The little-understood condition known as ‘broken-heart syndrome’ or Takotsubo cardiomyopathy, will undergo its first trials at the University of Aberdeen. The Pharma Times reports that the treatment will be a combination of psychological therapy and exercise conditioning.
The condition got its name because it can strike healthy people at moments of severe emotional shock, such as finding out about the passing of a loved one, a betrayal, a financial loss, or break up of a relationship. Symptoms include sudden intense chest pain, and shortness of breath. Abnormal heart rhythms may also be experienced.
Women are more prone to episodes of broken heart syndrome than men, although it is not yet known why this is the case. The symptoms are similar to those of a heart attack, which is why the two conditions can sometimes become confused. In most cases, the condition is temporary, and most patients make a good recovery.
It is thought that about 5,000 people in the UK experience Takotsubo cardiomyopathy, and it is relatively understudied compared to other heart conditions. Therefore, the British Heart Foundation awarded a grant of £300,000 to scientists at Aberdeen University to carry out a trial.
Dr David Gamble from the University of Aberdeen, explained: “Takotsubo cardiomyopathy, or broken heart syndrome, remains a comparatively poorly understood condition. It is vital that we develop a high-quality evidence base to guide clinicians in the management of this condition.
He added: “In many clinical intervention trials, we are attempting to make incremental improvements to existing treatments, but as broken heart syndrome is at such an early stage there is no established treatment to use as a base.”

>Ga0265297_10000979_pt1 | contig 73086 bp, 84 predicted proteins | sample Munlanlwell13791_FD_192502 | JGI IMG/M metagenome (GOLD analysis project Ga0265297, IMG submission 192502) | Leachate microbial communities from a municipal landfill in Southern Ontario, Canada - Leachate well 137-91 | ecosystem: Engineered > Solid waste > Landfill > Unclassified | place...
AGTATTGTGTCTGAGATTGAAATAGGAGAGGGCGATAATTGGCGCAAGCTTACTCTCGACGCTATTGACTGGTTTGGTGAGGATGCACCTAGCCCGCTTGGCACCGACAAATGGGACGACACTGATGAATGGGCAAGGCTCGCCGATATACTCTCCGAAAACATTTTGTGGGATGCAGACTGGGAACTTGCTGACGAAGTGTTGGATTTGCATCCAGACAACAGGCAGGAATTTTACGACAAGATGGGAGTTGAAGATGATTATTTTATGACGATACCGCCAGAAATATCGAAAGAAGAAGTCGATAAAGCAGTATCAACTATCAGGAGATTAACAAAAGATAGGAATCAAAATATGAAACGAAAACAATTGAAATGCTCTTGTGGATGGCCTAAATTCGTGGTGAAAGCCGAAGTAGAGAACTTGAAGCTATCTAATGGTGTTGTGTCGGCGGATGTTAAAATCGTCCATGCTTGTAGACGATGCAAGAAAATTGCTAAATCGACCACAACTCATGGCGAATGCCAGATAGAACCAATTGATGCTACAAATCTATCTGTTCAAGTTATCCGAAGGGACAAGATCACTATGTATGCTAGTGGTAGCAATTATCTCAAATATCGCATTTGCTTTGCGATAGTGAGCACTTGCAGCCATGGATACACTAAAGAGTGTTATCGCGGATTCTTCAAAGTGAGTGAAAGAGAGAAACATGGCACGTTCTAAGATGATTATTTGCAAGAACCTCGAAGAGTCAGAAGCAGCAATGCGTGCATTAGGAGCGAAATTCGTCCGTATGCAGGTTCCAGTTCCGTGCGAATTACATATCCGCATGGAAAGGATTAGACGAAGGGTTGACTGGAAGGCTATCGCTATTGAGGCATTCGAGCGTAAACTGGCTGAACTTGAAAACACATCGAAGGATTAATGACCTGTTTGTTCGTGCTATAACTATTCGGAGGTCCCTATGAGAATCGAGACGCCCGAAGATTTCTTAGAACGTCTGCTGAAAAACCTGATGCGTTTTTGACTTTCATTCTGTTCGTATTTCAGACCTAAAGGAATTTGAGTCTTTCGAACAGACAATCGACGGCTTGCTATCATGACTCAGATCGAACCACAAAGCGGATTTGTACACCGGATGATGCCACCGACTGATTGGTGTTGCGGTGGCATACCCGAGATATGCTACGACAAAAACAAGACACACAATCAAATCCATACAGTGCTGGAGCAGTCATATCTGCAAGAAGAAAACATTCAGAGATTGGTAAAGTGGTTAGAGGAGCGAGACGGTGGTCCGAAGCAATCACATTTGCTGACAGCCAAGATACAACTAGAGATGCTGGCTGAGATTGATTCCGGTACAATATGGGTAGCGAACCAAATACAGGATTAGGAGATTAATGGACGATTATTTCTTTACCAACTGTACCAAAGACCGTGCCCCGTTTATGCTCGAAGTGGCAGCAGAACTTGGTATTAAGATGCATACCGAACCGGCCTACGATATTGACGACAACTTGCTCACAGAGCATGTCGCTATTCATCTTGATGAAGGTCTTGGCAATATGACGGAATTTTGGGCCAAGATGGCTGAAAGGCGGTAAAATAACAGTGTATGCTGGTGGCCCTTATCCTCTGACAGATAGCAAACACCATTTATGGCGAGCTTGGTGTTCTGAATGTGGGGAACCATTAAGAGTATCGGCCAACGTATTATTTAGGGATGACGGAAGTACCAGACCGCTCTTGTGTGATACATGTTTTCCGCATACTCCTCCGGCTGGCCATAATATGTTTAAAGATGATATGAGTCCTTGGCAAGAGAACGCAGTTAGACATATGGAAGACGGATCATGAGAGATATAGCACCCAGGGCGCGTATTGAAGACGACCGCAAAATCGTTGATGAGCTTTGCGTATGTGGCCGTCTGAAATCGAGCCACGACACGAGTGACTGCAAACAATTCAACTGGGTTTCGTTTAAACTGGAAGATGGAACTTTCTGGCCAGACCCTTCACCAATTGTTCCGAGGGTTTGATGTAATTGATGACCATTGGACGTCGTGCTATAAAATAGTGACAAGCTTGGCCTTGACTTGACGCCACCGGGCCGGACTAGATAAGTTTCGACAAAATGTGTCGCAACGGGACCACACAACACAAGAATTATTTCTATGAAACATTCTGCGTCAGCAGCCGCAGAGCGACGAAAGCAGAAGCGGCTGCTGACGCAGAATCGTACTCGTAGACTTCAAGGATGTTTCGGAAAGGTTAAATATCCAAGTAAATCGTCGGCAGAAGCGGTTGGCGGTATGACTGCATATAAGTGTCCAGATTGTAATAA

90 people will be recruited to take part across Scotland, after experiencing the condition. They will then partake in either the psychological therapy or the exercise conditioning, or be part of a control group.
Professor Dana Dawson of the University of Aberdeen, said: “We already know that cardiovascular disease affects men and women in different ways, so there is no reason why a one-size-fits-all treatment should work for broken heart syndrome.
“After so long spent researching this condition, it is great to be taking this huge step towards developing a standardised treatment for it and we look forward to seeing the results in due course.”
The condition was only formally recognised in the late 1990s, and about 7% of all cases are still misdiagnosed as a heart attack. Although most people do recover from an episode, it can prove to be fatal in certain cases.
It differs from a heart attack, which is caused by blocked arteries, a problem usually found in older or overweight patients. The stress-induced condition rapidly weakens the heart muscle, as the body produces hormones such as adrenaline and noradrenaline to try and alleviate the stressful event.
The sudden influx of adrenaline can overwhelm the heart muscle, which leads to a temporary decrease of blood flow to the heart. In most cases, this is reversable, but it can lead to heart failure and low blood pressure.
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